Learning is defined as a social phenomenon that is facilitated by various tools and has the purpose of sharing and acquisition of information and knowledge (Keskitalo, Pyykkö, and Ruokamo 17). Even though the meaning of teaching as a concept assumes that it is a positive process, and it does not exist without a positive result such as learning (if there is no learning, there is no teaching), sometimes a teacher’s activity remains without a response from the students. That way, learning, and teaching are active processes and require the contribution of their facilitators. The activity of a teacher alone does not lead to learning, but the activity of the learner combined with that of the teacher does.
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Mayer describes three main learning scenarios – no learning, rote learning, and meaningful learning (226). No learning occurs when a learner briefly scans the new subject but fails to memorize the main concepts of it, cannot comprehend its major points, or use it to solve a problem. Rote learning occurs when a learner comprehends the theory and can answer questions related to the material they just read. Meaningful learning appears when a learner does not only understand the concepts but also can use them in practice to solve problems.
To demonstrate the concept of meaningful learning one may use the following example. Two students do a leadership course at a college. They take a test, and it shows that all of them are familiar with the main leadership theories, concepts, and strategies. Further, the students are asked to participate in group work with other learners and accomplish various projects. One of the students collaborates with the others but mainly does the world on their own making a decent contribution to the group work. The other student applies his leadership knowledge to organize the other members of the group and facilitate more efficient collaboration as a leader. This way, the learner applies the theoretical knowledge in practice to find a solution to a problem – the ineffective work of the group.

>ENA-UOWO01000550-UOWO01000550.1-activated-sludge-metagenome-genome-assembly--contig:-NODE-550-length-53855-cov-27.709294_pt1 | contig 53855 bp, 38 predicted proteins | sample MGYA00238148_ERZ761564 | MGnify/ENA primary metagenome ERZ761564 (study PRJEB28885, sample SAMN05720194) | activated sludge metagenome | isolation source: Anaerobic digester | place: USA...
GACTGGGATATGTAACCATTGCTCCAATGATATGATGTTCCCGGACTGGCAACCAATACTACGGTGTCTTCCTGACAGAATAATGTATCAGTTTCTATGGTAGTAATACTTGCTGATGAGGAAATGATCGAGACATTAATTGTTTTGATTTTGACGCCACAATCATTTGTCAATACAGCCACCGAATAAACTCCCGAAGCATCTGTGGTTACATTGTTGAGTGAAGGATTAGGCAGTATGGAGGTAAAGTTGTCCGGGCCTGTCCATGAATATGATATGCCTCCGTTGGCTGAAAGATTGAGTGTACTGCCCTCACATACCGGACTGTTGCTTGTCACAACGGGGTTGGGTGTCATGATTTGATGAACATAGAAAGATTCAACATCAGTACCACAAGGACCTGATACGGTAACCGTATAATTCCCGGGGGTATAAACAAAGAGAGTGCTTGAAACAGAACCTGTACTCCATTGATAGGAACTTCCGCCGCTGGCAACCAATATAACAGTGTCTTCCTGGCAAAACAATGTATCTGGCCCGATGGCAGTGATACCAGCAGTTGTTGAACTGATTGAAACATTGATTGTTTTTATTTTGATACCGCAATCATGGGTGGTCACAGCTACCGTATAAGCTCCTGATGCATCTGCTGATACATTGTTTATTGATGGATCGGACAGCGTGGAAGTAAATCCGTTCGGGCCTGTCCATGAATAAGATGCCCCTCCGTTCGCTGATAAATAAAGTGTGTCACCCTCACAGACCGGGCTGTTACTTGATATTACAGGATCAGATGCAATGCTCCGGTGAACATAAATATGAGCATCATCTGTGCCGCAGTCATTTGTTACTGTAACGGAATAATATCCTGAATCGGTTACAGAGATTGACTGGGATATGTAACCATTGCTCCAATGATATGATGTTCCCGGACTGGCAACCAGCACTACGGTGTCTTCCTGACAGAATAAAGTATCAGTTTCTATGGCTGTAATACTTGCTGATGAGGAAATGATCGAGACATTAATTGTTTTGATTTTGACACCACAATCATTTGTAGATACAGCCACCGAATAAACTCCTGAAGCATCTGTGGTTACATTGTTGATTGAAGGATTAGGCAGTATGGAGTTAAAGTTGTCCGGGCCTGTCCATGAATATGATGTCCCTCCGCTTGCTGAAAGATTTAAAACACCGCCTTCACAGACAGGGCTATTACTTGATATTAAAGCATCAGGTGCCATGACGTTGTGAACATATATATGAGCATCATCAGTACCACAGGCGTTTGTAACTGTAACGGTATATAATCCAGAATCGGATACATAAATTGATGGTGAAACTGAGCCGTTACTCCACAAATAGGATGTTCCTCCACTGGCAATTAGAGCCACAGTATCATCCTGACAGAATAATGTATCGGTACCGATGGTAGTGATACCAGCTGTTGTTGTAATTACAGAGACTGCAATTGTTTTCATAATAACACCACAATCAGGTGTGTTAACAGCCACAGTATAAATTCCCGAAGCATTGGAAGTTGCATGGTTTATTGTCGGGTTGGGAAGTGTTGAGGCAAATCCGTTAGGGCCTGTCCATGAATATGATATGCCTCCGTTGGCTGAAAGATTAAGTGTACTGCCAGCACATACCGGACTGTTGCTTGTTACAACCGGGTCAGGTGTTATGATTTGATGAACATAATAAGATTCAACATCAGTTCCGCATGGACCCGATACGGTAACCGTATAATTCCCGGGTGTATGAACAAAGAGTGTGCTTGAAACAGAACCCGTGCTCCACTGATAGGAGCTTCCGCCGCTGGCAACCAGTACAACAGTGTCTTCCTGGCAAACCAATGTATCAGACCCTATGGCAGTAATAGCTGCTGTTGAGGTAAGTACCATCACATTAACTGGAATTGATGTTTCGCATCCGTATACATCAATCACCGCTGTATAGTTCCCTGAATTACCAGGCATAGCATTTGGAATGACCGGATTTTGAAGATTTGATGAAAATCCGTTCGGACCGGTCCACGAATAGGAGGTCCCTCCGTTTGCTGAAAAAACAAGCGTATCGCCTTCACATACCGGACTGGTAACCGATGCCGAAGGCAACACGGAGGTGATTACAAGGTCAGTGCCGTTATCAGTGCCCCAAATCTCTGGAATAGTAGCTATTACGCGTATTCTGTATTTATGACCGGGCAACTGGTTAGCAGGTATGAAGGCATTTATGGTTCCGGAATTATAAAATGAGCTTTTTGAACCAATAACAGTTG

The example described above shows how meaningful learning is connected to learning transfer as it demonstrates the learner’s ability to transfer the information obtained from a textbook to a real-life situation. That way, instead of just being able to define and explain the leadership concepts, the student is able to act as a leader and benefit from the information they learned. The learning can be transferred even further and be taken outside of the school environment when the learner applies the new knowledge while playing team sports or taking over a leadership role in their family when there is a difficult situation that requires a strong leader.
That way, meaningful learning can be is described as the learner’s choice “conscientiously to integrate new knowledge to knowledge that the learner already possesses” (Novak 549). The process of learning transfer is included in this definition as the transition of knowledge occurs right at the moment when the learner begins to use the new knowledge and skills outside of the habitual school environments. A learner who engages in the learning transfer is able to solve the leadership tasks from the school handbooks, and also is able to use the new skills in their everyday life.
Keskitalo, Tuulikki, Elli Pyykkö, and Heli Ruokamo. “Exploring the Meaningful Learning of Students in Second Life.” Educational Technology & Society 14.1 (2011): 16–26. Print.
Mayer, Richard E. “Rote Versus Meaningful Learning.” Theory Into Practice 41.4 (2002): 226-232. Print.
Novak, Joseph D. “Meaningful Learning: The Essential Factor For Conceptual Change In Limited Or Inappropriate Propositional Hierarchies Leading To Empowerment Of Learners.” Science Education 86.4 (2002): 548-571. Print.